Starring Akshay Kumar, Kareena Kapoor, Saif Ali Khan, and Anil Kapoor. In Hindi with English subtitles. Rated 14A.
Retro seems to be the flavour in Bollywood as more and more filmmakers revisit the style and substance of 1970s and ’80s films.
Tashan gives a full-body makeover to the formula film, complete with a mean-ass baddie, a damsel in distress, and an antihero who saves the day by becoming even more bad-ass than the baddie.
Bollywood veteran Anil Kapoor plays Bhaiyaji, a tobacco-chewing villain with two obsessions: killing people with his favourite cricket bat and learning to speak English, both of which he does with attitude and style. His more-than-meets-the-eye assistant, Pooja (Kareena Kapoor), is given the task of finding an English teacher for her boss, and she charms a call-centre employee, Jimmy Cliff (Saif Ali Khan), into the job. Jimmy falls head over heels for Pooja, but he’s only a pawn in her plan. She robs her boss of all his ill-gotten money and disappears, leaving Jimmy to face his wrath. Bhaiyaji enlists a village thug with a heart of gold (Akshay Kumar) to chase down Pooja and recover the money.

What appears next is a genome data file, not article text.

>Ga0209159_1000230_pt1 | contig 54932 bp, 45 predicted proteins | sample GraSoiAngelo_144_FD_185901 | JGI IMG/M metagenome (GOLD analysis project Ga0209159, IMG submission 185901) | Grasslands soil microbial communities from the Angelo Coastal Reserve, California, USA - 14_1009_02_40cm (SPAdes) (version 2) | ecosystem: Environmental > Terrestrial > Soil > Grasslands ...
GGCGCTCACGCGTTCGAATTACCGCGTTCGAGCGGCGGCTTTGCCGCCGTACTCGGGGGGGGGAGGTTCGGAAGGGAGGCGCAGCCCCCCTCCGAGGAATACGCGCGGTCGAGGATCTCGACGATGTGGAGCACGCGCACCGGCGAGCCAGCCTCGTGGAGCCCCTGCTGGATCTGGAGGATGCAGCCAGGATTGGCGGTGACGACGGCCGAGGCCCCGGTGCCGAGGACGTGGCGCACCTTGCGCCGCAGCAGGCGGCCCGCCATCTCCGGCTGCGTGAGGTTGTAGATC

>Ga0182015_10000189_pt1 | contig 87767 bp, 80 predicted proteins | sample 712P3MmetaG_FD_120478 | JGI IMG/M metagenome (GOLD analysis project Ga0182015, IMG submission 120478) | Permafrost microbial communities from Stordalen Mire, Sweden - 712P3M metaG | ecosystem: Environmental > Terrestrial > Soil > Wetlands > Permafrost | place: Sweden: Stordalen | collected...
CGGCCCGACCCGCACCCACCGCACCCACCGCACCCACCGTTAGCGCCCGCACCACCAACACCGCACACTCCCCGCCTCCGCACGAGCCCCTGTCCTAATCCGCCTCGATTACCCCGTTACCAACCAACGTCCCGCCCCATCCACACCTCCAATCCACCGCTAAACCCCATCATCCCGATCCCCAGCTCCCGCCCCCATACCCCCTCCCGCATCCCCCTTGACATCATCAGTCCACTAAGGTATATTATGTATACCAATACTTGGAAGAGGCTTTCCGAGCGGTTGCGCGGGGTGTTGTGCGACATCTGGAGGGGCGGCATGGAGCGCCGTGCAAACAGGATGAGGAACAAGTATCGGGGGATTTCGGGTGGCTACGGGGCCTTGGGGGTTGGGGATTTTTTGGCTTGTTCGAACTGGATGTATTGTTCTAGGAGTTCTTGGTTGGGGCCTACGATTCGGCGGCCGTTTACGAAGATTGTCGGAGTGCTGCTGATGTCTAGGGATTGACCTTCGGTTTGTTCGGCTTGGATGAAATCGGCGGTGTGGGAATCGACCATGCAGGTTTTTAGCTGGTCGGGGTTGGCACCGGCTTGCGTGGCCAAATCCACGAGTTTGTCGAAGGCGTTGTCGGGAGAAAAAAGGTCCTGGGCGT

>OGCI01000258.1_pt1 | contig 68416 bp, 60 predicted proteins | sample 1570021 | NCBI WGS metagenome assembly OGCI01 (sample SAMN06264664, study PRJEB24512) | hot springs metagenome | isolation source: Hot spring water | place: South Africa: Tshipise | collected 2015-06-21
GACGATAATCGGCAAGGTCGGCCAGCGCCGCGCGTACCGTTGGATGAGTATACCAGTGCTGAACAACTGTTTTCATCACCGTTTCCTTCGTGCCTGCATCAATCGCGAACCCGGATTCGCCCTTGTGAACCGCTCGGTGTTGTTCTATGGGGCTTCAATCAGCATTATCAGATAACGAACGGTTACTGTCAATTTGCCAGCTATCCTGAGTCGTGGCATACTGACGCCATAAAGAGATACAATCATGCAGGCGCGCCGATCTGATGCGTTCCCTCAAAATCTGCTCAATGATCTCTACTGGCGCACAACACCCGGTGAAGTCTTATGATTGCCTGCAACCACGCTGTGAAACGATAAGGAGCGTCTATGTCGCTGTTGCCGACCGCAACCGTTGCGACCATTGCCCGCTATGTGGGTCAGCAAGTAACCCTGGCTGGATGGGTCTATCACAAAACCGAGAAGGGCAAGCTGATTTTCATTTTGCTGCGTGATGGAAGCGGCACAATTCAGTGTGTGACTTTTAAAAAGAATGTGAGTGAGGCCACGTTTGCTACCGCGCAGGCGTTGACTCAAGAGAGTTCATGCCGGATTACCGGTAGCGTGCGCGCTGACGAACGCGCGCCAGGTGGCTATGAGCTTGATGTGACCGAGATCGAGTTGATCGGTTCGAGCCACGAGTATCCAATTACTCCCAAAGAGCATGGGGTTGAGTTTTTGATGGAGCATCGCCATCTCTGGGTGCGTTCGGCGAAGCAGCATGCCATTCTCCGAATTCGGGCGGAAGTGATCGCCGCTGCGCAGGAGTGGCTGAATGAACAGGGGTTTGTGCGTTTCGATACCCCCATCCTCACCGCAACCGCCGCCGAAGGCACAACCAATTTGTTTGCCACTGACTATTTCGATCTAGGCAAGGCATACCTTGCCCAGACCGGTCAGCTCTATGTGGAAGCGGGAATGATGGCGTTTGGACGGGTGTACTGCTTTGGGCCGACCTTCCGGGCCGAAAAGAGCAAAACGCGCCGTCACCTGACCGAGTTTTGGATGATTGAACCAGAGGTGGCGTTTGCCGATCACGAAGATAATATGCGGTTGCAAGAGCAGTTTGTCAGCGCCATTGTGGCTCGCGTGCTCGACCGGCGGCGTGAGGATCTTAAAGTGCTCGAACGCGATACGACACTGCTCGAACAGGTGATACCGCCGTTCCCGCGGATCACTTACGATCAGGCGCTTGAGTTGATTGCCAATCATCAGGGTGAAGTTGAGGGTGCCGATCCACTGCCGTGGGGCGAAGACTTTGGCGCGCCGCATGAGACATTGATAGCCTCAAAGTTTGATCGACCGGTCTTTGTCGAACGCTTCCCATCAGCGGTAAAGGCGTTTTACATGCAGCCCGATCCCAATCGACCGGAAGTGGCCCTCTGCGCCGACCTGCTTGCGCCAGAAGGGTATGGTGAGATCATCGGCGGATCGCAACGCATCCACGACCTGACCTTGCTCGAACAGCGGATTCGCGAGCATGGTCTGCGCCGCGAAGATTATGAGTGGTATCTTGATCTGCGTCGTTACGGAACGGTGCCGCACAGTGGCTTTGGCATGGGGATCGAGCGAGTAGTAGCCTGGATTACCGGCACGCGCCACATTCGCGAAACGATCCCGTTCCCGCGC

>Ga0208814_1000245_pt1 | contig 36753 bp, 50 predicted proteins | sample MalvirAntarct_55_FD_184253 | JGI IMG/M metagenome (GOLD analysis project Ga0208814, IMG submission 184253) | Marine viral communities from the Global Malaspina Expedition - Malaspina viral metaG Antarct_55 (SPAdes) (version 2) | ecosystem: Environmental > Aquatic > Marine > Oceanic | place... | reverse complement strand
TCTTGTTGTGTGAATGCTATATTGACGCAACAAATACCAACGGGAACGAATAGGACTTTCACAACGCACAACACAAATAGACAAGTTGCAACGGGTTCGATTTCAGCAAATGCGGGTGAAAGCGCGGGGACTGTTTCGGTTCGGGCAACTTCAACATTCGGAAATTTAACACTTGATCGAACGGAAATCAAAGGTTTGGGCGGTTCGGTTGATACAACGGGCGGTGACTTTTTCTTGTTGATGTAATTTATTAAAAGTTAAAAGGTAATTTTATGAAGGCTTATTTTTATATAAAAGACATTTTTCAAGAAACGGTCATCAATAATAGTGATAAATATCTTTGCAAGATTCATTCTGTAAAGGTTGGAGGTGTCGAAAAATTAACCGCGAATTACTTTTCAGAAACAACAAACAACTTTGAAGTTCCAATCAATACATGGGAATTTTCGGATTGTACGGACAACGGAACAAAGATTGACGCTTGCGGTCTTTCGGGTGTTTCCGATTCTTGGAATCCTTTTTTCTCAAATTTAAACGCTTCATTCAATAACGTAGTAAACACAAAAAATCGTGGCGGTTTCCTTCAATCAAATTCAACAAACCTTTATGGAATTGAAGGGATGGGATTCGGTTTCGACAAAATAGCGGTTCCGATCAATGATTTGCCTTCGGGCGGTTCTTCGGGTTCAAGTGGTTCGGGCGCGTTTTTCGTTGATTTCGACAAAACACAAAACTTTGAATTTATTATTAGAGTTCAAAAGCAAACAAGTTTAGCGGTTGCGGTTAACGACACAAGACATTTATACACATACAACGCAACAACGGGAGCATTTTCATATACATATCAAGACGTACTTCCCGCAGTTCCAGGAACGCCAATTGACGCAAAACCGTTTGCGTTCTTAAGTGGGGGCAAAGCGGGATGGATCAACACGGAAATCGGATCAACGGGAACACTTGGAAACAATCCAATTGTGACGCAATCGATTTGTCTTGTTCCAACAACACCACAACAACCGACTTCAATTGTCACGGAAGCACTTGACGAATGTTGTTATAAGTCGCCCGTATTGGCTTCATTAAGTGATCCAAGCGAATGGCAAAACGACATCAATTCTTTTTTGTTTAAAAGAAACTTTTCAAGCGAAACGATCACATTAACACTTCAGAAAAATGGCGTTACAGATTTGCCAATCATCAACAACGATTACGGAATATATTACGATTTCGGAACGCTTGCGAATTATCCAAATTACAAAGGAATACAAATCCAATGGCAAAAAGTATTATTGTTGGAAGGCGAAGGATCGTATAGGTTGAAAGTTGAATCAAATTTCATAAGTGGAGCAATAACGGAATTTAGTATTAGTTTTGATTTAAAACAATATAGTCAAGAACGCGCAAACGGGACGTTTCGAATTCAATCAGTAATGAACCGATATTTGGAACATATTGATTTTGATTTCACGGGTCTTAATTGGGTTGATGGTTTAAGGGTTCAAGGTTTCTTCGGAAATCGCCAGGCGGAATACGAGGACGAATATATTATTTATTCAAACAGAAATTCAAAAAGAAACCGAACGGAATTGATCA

The A-list cast keeps things moving along admirably as the film jumps from one improbable situation to another, interspersed with some entertaining song-and-dance numbers featuring Kapoor and her sexy body. There is high-octane action courtesy of Kumar, and laughs from Bhaiyaji’s gibberish English-Hindi mix, but this last is more of a guilty pleasure, as it adds nothing.
Despite the superstars, the high production values, and abundant gloss from leading Indian studio Yash Raj Films, the film fails. This is largely because of a weak script and cardboard characters who never rise above the histrionics of writer-director Vijay Krishna Acharya. Like many young Bollywood directors, Acharya is more interested in fast-paced visuals than in telling a good story.